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The Holiday Survival Guide

How people who suffer PTSD and other challenges, can celebrate the holiday season with comfort and joy.


The door opens. I’m immediately assaulted by the sound of people talking over one another, music playing, kids squealing and of course, a couple of barking dogs. As a smile makes it’s way across my face, my fight or flight response is screaming at me to run. Instead, I hug my dad and head into the house.

For those of us who deal with depression, addiction, trauma, post traumatic stress disorder and any other “ism” not listed above, what should be a joyful holiday celebration might instead trigger a variety of negative emotions and situations. So how do you find joy in the midst of chaos? How can you minimize your exposure to stress and maximize your enjoyment of others?

A trauma survivor myself, I spent years developing tools and relationships to maintain a feeling of ease when I’m out of my comfort zone. This is my personal list of do’s and don’ts during holiday gatherings.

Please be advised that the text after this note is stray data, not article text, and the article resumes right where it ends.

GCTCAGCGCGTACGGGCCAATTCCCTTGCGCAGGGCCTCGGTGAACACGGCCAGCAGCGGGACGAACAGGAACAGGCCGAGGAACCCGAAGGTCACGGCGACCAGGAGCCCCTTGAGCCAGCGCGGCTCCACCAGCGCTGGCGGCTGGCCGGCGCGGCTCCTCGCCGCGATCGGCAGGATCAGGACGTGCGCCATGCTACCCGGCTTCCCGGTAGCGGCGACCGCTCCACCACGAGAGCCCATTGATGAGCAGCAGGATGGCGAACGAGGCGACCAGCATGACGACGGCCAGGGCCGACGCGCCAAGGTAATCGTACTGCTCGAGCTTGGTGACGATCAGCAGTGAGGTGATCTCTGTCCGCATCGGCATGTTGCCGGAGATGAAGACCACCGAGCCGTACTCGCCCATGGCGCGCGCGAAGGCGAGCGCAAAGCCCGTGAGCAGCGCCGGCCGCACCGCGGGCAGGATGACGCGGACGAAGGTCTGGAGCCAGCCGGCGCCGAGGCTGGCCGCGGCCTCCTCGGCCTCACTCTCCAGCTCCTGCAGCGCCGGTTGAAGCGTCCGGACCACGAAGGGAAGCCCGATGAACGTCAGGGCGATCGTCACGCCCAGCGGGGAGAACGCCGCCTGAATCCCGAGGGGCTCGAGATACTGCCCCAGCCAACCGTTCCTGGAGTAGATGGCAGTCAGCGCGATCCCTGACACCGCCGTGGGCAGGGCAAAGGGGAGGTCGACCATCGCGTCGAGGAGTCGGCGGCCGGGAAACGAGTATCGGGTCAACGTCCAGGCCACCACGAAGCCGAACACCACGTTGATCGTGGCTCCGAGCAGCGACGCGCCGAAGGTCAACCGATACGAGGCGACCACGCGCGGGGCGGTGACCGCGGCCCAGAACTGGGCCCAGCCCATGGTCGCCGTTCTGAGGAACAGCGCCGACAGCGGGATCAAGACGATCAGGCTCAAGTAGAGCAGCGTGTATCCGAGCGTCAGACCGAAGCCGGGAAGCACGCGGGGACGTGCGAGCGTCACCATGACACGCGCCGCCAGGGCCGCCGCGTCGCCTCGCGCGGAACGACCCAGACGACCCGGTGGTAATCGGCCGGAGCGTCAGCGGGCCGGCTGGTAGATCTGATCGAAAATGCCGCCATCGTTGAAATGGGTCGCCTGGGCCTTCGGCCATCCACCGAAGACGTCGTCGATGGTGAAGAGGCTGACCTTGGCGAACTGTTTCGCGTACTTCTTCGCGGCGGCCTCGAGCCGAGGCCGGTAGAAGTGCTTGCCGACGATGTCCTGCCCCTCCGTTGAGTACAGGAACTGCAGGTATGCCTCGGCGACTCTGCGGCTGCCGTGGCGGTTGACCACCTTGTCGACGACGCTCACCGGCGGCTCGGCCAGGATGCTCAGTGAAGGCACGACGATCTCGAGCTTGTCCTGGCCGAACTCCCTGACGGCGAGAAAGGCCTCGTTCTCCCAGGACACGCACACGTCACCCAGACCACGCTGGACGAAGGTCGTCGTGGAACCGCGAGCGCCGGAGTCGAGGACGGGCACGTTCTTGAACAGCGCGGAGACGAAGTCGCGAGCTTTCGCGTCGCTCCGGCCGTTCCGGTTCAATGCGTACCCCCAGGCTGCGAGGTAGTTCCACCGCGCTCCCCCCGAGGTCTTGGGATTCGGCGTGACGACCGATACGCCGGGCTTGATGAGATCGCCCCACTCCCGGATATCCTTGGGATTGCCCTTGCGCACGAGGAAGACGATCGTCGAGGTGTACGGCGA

1. Don’t lubricate yourself before driving to and/or attending any event. I’ve heard so many people talk about the need to drink or use something with a sedative effect before a party or gathering. BAD IDEA! Not only will you endanger yourself and others if driving, you’ll have less control over what you say and do. Your reactions may be dulled and you have less inhibitions regarding your behavior. How many of us know someone, or is the someone, who got drunk and stupid at a Christmas party?
  2. Always have a way out. I prefer not to ride with anyone to an event or function. I want the ability to leave a gathering if I’m not comfortable. Driving yourself allows you to leave when you want, to not be bound by someone else’s priorities. You may also avoid conflict with a drunk or buzzed driver who won’t hand over the keys when it’s time to leave.